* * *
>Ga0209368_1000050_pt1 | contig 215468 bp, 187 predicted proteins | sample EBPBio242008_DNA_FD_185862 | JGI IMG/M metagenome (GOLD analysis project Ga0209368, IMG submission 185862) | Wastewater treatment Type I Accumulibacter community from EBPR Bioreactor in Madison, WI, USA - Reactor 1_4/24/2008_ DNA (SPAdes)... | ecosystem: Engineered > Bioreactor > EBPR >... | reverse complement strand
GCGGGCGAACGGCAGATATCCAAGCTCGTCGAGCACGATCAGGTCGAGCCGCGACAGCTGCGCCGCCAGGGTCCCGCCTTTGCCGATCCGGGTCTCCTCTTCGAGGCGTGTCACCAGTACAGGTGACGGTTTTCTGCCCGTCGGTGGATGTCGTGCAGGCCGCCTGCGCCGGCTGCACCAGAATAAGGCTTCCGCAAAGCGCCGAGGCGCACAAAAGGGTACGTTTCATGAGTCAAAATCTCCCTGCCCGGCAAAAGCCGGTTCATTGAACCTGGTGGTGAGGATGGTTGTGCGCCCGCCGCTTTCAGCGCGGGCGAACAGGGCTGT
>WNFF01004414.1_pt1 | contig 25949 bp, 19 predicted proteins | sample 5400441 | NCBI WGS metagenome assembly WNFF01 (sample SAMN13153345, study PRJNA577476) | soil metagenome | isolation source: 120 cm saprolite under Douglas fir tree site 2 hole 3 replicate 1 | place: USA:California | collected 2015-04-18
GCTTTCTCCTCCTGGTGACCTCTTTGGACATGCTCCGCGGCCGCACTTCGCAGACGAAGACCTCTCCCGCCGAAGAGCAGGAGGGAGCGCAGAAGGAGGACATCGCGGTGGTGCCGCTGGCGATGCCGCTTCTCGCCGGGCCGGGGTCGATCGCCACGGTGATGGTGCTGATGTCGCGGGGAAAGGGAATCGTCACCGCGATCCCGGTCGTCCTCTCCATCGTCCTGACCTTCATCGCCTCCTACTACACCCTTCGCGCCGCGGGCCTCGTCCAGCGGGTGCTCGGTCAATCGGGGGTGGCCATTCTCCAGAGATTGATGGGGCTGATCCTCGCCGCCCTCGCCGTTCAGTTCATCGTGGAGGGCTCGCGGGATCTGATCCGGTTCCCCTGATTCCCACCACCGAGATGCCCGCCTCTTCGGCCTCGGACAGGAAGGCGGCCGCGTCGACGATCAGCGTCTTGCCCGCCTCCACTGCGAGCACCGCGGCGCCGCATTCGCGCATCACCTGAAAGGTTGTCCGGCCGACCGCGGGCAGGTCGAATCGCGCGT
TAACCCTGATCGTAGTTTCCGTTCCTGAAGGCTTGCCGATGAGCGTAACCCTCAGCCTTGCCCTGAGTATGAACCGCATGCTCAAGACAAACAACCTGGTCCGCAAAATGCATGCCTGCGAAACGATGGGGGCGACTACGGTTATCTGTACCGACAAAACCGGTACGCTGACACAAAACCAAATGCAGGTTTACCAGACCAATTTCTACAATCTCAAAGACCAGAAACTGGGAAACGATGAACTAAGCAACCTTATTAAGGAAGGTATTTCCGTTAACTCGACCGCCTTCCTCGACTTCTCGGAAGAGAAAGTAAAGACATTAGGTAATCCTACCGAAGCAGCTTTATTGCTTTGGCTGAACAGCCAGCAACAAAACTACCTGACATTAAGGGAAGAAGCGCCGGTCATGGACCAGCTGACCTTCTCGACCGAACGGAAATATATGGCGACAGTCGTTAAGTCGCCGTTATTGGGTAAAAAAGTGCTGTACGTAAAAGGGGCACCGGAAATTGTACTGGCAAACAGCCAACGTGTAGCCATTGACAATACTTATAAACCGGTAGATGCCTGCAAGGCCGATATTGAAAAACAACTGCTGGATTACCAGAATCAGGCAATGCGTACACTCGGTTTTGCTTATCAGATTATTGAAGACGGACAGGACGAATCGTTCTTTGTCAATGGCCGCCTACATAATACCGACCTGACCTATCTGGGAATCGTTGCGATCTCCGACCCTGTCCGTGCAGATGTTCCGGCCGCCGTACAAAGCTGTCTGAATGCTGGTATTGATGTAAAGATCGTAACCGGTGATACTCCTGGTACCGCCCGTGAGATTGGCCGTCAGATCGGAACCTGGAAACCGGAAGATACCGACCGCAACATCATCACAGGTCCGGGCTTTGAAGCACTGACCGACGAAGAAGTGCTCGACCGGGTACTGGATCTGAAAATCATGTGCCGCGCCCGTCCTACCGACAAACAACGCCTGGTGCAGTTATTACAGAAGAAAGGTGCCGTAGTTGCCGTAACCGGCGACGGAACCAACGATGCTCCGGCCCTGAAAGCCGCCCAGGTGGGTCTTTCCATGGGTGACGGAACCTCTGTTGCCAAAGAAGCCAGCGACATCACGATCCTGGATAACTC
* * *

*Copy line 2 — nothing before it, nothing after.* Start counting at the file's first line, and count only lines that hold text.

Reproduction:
GCGGGCGAACGGCAGATATCCAAGCTCGTCGAGCACGATCAGGTCGAGCCGCGACAGCTGCGCCGCCAGGGTCCCGCCTTTGCCGATCCGGGTCTCCTCTTCGAGGCGTGTCACCAGTACAGGTGACGGTTTTCTGCCCGTCGGTGGATGTCGTGCAGGCCGCCTGCGCCGGCTGCACCAGAATAAGGCTTCCGCAAAGCGCCGAGGCGCACAAAAGGGTACGTTTCATGAGTCAAAATCTCCCTGCCCGGCAAAAGCCGGTTCATTGAACCTGGTGGTGAGGATGGTTGTGCGCCCGCCGCTTTCAGCGCGGGCGAACAGGGCTGT